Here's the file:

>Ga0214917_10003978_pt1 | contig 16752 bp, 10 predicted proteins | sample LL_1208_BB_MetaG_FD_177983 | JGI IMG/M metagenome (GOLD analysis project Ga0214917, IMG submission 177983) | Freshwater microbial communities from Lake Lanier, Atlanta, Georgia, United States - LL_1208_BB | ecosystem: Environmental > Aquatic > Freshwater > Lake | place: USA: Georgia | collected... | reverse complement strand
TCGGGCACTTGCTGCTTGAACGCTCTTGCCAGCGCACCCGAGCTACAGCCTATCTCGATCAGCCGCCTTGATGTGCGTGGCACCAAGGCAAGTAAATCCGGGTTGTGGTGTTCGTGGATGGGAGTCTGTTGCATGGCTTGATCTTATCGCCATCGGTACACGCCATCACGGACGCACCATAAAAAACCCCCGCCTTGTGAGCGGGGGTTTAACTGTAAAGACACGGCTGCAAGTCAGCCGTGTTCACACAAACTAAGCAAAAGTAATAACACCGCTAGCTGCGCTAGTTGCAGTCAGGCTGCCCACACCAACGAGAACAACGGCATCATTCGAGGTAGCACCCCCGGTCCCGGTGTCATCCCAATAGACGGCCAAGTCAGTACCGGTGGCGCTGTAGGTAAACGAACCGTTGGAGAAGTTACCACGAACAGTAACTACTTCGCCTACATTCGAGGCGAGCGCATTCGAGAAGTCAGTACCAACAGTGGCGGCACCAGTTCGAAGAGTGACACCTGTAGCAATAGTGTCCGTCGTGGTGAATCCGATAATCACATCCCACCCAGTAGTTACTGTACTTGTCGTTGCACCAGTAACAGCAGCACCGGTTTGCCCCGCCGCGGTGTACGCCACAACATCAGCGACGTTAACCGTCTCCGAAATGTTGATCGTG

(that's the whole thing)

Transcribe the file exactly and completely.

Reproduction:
>Ga0214917_10003978_pt1 | contig 16752 bp, 10 predicted proteins | sample LL_1208_BB_MetaG_FD_177983 | JGI IMG/M metagenome (GOLD analysis project Ga0214917, IMG submission 177983) | Freshwater microbial communities from Lake Lanier, Atlanta, Georgia, United States - LL_1208_BB | ecosystem: Environmental > Aquatic > Freshwater > Lake | place: USA: Georgia | collected... | reverse complement strand
TCGGGCACTTGCTGCTTGAACGCTCTTGCCAGCGCACCCGAGCTACAGCCTATCTCGATCAGCCGCCTTGATGTGCGTGGCACCAAGGCAAGTAAATCCGGGTTGTGGTGTTCGTGGATGGGAGTCTGTTGCATGGCTTGATCTTATCGCCATCGGTACACGCCATCACGGACGCACCATAAAAAACCCCCGCCTTGTGAGCGGGGGTTTAACTGTAAAGACACGGCTGCAAGTCAGCCGTGTTCACACAAACTAAGCAAAAGTAATAACACCGCTAGCTGCGCTAGTTGCAGTCAGGCTGCCCACACCAACGAGAACAACGGCATCATTCGAGGTAGCACCCCCGGTCCCGGTGTCATCCCAATAGACGGCCAAGTCAGTACCGGTGGCGCTGTAGGTAAACGAACCGTTGGAGAAGTTACCACGAACAGTAACTACTTCGCCTACATTCGAGGCGAGCGCATTCGAGAAGTCAGTACCAACAGTGGCGGCACCAGTTCGAAGAGTGACACCTGTAGCAATAGTGTCCGTCGTGGTGAATCCGATAATCACATCCCACCCAGTAGTTACTGTACTTGTCGTTGCACCAGTAACAGCAGCACCGGTTTGCCCCGCCGCGGTGTACGCCACAACATCAGCGACGTTAACCGTCTCCGAAATGTTGATCGTG